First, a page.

The city, called Rapture, is introduced to ADAM, which was originally meant to assist with medical advancements, though it soon gives way to God-like powers. Frank Fontaine is something of a gang leader, who sees dollar signs with the rise of ADAM, while Ryan sees the potential for the fall of Rapture. In desperation, Ryan makes the sale of ADAM illegal, and Fontaine sees this as going against everything Rapture was built upon. He takes up arms against Ryan and his supporters, and a Civil War erupts, leaving the vast majority of Rapture in ruins.
It’s important that much of this is revealed to the audience as it is to Jack, the film and game’s central character. While the game could allow for audio logs and journal entries to tell backstory, the film just can’t do that, so keeping the backstory brief and taking some liberties with the source material (as I did above) is of the utmost importance. Just like in the game, Jack will be led via a radio by Atlus through Rapture in an attempt to find Ryan and ultimately escape Rapture. Obviously, Jack will be pulled into the Civil War (which apparently never ended) and have to fight his way through Splicers (ADAM addicts) and become a user himself in order to defeat his greatest foes.
In the end, Ryan reveals that Jack has actually been brainwashed by Atlus, and to prove it he forces Jack to kill him. With Ryan dead, Atlus reveals himself to be Fontaine and his plan is to now take the ADAM in Rapture to the surface to sell it and become rich. Obviously this can’t fly with Jack, who must find Atlus and stop him.
This is obviously the “elevator pitch” of the Bioshock movie, and the details will be filled in by the writer(s) and director, but the overall plot points are what matters. Keeping it to the basics is ultimately what will save Bioshock from feeling too complicated (and I think the game suffered from bloat).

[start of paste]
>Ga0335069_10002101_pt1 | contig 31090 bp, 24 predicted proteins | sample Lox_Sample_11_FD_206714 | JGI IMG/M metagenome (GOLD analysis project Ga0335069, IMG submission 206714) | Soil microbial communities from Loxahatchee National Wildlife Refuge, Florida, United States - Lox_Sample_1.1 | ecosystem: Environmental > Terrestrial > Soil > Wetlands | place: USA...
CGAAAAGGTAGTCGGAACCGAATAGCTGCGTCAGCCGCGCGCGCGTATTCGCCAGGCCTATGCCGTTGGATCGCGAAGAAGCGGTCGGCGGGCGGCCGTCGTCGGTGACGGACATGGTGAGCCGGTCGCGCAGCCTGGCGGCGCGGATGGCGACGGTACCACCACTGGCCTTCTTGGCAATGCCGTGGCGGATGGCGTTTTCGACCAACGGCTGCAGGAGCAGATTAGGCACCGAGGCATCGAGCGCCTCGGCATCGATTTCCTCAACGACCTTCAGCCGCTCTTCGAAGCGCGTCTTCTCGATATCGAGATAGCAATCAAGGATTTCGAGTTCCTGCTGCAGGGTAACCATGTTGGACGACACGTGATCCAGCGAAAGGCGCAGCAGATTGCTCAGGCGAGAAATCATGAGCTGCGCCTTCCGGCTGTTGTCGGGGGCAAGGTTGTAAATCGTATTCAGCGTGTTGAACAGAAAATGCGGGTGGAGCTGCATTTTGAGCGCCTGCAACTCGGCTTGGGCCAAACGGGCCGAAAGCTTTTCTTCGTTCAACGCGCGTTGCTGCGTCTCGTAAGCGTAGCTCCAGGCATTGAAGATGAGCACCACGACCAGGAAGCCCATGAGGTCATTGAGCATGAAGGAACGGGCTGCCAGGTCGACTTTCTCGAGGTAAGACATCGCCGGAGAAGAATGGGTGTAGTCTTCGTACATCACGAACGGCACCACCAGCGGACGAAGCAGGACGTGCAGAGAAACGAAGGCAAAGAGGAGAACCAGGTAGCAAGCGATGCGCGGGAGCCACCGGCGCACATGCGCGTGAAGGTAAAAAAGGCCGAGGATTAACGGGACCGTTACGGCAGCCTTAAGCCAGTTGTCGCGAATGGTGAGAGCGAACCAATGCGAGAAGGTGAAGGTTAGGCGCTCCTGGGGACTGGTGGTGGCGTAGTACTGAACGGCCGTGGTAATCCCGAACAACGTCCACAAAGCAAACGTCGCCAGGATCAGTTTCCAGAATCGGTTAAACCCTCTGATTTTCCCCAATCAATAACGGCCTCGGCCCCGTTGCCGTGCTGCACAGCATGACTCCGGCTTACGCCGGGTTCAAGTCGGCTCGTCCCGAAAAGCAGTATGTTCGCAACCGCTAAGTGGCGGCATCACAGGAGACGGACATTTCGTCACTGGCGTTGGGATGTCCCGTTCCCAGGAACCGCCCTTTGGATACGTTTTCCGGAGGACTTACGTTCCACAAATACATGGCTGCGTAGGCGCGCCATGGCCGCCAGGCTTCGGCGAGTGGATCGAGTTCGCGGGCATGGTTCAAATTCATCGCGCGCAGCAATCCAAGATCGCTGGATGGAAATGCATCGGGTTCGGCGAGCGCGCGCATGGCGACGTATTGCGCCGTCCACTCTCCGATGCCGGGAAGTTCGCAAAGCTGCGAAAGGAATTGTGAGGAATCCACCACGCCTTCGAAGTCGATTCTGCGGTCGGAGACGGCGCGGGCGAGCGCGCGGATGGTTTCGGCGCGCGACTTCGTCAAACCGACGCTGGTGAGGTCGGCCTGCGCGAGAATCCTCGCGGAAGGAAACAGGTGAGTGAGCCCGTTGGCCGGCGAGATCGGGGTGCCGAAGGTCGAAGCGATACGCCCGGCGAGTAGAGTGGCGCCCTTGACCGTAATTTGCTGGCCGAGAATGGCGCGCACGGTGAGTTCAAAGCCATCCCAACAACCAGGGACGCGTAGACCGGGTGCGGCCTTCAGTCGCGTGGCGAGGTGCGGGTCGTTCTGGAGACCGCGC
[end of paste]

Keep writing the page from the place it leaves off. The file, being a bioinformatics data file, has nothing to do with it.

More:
Composer: Hans Zimmer
Hans Zimmer is a guy I don’t normally want to use for movies. While he is certainly talented, more often than not, his scores are too bombastic and sometimes take the center stage in a movie. That said, that might be exactly what Bioshock needs. The world of Rapture is a bit of a hard sell for most movie goers. Part of what is crucial to world-building is creating a singular score that unites everything, and if Zimmer is brought aboard to do just that, he’ll knock it out of the park.
In Inception, Zimmer did a great job of creating emotional, small tunes that would suddenly erupt in major, epic moments. See what he did with Edith Piaf’s Non, je ne regrette rien and how he slowed it down to an almost unrecognizable speed in order to give Inception it’s very own feel while simultaneously keeping the importance of the original track in tact. He also has experience working with Verbinski on the Pirates movies.
Jack: James Marsden
James Mardsen is just famous and recognizable enough to lead a movie of this size and calibur. He also fits the aesthetic pretty well for what I have in mind for Jack. He’s an athletic and handsome central character, though not devastatingly good looking. This ultimately rules out actors like Ryan Gosling; men with considerable talent, but perhaps distractingly good looking. Most importantly though, Marsden is a scene-stealer and generally the best part of whichever movie he’s in, even the bad ones (27 Dresses). Considering the gravitas that comes with both the Andrew Ryan character and the Frank Fontaine character, Marsden’s ability to be the most likeable guy on screen will be key.
Runners Up: Joseph Gordon-Levitt; James Franco; Hugh Dancy
Andrew Ryan: Johnny Depp
If we’re being honest with ourselves, the real star of Bioshock is Andrew Ryan, and when Verbinski was originally is discussion to direct Bioshock, Johnny Depp was the first actor many thought of when considering an actor to play Jack. Though Jack is the character through which we witness everything, Andrew Ryan is the character who has the most to say, along with Fontaine/Atlus. My original thought, especially after seeing The Master, was that Philip Seymour Hoffman would be perfect as Andrew Ryan, but since Hoffman passed away just a year ago, it’s time to consider someone else.
Johnny Depp is just the man for the job. He’s got the star power to put his face on posters and billboards; he has the talent to pull off the grandeur of a character like Ryan; he has experience working with Gore Verbinski on, arguably, Johnny Depp’s most famous role (Jack Sparrow). If Depp is still searching for that character that could match the potential iconography of Jack Sparrow, Andrew Ryan is it.